The chefs at Kampai Sushi Bar draw on recipes from traditional Japanese and Korean cuisine to create classic dishes as well as playfully updated fare. Behind the sushi bar, they roll maki with fresh slices of salmon and decadent chunks of fried lobster tail, adding nontraditional flair with ingredients such as sweet pumpkin, honey-wasabi sauce, or potato chips. For heartier entrees, they can grill marinated korean short ribs or drizzle a deep-fried pork loin in a slightly sugary fruit sauce, the same way attorneys prepare briefs for sweet-toothed Supreme Court justices.
At each of Drunken Fish's upscale restaurants, chefs create traditional and specialty sushi, along with stir-frys and other Japanese entrees. Fresh tuna nigiri and 10 oz Teriyaki glazed strip steak make for tasty pairings with signature cocktails, such as the Madame Butterfly with raspberry vodka, mango puree, and pineapple juice. Drunken Fish has four convenient locations within St. Louis, each featuring modern decor.
Chef Thom Chantharasy has formed a bridge from the southern US to Japan?and it's edible. At Sekisui Sushi Bistro, the culinary artist packs Cajun and Delta flavors into nearly 70 specialty rolls. The result is spicy crawfish combined with avocado and po'boy-inspired combos of fried oyster and katsu sauce. He doesn't skimp on the presentation either. Rolls with names such as Godzilla, Firebird, Elvis, and X-Men come plated so gorgeously that they've won awards and tempted art curators to consider refrigerating their galleries. Rounding out the menu, Thom's team whips up plenty of other Japanese specialties: everything from beef tenderloin kebabs to pork-flavored ramen chock full of black mussels.
Armed with more than 20 years of in-kitchen expertise, the chefs at Ginger Bistro seamlessly intermingle the flavors of French, North American, and Pan-Asian cuisines to create a menu of updated classics. Inside the restaurant's modern dining room, which twinkles under star-like ceiling lights, golden tabletops grow heavy with bowls piled with shrimp, scallops, and lobster meat tossed together with spicy kimchi and fresh veggies. Blue light floods the lounge area as patrons sip on Asian-inspired cocktails such as the asian mojito with Bacardi, fresh mint, and cucumber-infused sake. Flat-screen TVs enable diners to catch up on the latest car commercials while they dine.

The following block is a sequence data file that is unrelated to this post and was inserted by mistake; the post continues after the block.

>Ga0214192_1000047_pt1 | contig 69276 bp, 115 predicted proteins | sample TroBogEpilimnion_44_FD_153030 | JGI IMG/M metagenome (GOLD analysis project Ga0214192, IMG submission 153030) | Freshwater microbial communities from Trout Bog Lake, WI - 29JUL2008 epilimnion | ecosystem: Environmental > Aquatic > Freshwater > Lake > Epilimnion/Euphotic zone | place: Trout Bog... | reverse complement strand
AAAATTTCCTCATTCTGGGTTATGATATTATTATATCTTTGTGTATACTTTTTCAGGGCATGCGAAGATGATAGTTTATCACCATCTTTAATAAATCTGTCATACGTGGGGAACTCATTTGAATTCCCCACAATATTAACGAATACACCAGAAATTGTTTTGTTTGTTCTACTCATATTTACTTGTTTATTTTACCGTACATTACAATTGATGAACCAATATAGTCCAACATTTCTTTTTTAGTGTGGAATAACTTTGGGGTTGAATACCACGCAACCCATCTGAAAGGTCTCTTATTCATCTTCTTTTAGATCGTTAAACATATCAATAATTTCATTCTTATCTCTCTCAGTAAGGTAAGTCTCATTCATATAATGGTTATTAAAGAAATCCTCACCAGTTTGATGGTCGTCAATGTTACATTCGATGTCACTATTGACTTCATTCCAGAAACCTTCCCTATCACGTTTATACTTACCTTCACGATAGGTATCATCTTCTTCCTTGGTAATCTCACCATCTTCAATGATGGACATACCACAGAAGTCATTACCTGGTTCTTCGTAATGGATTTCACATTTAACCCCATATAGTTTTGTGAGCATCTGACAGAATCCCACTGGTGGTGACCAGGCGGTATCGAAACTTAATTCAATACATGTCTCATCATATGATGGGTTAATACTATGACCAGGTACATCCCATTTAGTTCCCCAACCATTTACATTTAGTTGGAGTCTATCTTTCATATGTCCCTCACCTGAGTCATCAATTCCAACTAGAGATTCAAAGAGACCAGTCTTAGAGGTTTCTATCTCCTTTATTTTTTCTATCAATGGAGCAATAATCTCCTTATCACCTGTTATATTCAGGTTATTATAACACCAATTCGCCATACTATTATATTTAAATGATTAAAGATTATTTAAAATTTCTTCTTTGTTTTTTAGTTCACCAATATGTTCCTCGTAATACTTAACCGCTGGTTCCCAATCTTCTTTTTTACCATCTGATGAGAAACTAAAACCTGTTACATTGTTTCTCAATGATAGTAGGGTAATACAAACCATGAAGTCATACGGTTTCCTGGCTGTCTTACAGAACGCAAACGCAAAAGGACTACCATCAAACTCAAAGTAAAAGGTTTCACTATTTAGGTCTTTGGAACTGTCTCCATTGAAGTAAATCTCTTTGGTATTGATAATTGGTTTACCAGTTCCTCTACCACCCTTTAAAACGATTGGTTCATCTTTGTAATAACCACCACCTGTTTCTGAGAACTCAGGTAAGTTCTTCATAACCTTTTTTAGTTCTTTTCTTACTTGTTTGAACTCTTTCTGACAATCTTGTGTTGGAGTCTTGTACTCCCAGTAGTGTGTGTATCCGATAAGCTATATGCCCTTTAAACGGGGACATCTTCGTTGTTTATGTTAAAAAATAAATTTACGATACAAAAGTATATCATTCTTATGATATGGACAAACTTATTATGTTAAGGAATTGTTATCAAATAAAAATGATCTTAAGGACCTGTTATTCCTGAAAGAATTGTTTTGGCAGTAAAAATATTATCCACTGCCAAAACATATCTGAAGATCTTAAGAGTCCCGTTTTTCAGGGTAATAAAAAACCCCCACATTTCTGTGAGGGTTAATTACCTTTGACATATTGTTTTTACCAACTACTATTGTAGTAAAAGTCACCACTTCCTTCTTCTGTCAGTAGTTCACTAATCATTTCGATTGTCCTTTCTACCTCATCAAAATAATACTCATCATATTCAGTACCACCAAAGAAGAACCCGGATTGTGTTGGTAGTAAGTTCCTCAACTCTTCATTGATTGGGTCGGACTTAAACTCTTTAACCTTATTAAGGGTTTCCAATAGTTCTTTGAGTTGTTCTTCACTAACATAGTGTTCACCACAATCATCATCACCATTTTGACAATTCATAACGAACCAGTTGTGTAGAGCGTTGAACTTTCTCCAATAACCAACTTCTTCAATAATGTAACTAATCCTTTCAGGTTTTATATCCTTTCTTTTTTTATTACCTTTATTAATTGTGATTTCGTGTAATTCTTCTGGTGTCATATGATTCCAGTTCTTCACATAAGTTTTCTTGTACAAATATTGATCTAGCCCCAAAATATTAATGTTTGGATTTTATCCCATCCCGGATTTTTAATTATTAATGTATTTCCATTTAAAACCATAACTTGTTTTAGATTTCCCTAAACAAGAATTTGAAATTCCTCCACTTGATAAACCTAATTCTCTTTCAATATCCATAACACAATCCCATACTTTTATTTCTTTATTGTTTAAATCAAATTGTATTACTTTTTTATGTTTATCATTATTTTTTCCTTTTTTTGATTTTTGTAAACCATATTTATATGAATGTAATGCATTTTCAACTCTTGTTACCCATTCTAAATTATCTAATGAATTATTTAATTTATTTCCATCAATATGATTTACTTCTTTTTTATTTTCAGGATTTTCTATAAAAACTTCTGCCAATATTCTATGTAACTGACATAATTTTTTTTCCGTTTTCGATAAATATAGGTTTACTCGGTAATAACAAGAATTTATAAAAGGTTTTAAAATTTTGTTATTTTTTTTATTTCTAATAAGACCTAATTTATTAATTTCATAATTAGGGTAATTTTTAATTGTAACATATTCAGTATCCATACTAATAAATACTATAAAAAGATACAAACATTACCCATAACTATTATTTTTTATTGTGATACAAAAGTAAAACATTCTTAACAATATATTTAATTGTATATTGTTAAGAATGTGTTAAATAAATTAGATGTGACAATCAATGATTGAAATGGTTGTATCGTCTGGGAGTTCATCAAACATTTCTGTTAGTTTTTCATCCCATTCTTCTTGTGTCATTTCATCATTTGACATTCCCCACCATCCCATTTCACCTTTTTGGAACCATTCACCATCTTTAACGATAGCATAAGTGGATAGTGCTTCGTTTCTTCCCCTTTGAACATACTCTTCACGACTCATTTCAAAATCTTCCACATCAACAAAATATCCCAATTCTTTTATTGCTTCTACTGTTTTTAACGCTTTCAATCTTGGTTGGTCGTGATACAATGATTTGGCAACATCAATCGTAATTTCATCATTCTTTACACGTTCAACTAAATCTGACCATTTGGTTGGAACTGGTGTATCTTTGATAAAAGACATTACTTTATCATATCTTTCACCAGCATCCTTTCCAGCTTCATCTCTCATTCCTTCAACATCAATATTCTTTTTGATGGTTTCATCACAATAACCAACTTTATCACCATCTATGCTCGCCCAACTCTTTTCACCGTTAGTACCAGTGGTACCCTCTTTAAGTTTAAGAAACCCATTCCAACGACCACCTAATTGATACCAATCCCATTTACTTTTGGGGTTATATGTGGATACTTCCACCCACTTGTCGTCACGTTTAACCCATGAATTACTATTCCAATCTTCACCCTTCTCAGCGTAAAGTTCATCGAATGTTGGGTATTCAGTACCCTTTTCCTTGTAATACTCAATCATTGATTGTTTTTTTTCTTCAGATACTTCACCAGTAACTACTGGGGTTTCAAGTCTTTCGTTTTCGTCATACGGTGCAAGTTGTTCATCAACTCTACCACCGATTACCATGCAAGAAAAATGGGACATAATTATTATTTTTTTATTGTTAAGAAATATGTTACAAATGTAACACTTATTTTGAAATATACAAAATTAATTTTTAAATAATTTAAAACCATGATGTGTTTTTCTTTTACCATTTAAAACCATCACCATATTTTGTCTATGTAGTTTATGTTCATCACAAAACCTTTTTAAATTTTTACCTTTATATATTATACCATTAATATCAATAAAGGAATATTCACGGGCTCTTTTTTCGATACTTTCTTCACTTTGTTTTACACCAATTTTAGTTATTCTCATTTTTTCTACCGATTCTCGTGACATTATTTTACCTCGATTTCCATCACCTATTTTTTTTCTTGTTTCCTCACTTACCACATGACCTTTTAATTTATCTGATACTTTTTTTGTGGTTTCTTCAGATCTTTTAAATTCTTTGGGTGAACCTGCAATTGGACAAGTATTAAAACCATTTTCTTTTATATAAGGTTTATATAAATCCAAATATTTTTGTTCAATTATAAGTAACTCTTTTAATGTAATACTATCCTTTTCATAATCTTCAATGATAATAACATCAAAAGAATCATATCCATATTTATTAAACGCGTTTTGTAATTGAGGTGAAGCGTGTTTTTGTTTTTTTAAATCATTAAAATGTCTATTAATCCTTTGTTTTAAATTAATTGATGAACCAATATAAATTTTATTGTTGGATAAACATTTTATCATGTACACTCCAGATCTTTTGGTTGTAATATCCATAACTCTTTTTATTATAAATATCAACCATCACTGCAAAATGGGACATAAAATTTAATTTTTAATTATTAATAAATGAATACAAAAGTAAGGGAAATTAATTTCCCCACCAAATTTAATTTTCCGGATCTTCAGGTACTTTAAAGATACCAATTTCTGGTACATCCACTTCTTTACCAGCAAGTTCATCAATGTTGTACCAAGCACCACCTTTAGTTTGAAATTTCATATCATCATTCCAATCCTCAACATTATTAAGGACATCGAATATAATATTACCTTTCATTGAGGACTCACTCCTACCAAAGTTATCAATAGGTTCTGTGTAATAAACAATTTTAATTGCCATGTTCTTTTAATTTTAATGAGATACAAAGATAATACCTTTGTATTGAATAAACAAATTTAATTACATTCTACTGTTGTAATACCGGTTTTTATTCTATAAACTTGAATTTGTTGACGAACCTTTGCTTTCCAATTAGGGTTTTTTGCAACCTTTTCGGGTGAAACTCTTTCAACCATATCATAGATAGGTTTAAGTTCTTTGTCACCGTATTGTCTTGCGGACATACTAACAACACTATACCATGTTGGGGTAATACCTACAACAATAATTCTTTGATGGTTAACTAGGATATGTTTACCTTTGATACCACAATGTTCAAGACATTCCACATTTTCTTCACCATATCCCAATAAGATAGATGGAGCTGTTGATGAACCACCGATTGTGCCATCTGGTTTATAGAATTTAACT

Ichigo offers a menu stacked with a slew of traditional sushi rolls, East-meets-West specialty rolls, and hearty hot fare. Entice eater organs with the Is OK! signature roll, a crispy shrimp tempura, creamy avocado, and cucumber-centered cylinder topped with fresh tuna, eel sauce, and delicate masago-tobiko drizzles ($10.95). Those tired of life's many horizontal confines, such as beds and horizons, can try the vertically validating Oh My Suki, a succulent lobster tempura, lump crab meat, cucumber, and avocado-encrusted creation with macadamia nuts and a cloud of parmigiano-reggiano béchamel sauce ($15.95). An easy-to-read menu demystifies each artful roll, making it easy to distinguish vegetarian, raw, and cooked varieties. The hot menu features appetizers such as dry-rub wings ($5), golden mussels ($6), rice bowls ($6–$10), and tempura dinners ($8–$10). The red snapper is treated to a spa-like soak in sweet soy and apple compote before it's grilled on geometry and world history and determined fit for the plate alongside sweet corn relish, strawberry-avocado salsa, and sweet potato fries ($15).
Wasabi snares sushi seekers with more than 80 varieties of nigiri, maki, hand rolls, and gunkwan sushi. Begin your chopsticking with the Batman roll, which swoops in to save languishing taste buds with a savory combination of eel, avocado, and street justice ($9). Nighttime noshers can complement the sushi with one of the dinner menu’s mouth-friendly features, such as grilled salmon ($17), whereas day fuelers can avail themselves of the lunch menu’s bento offerings, including the four-part teriyaki beef bento ($9.50).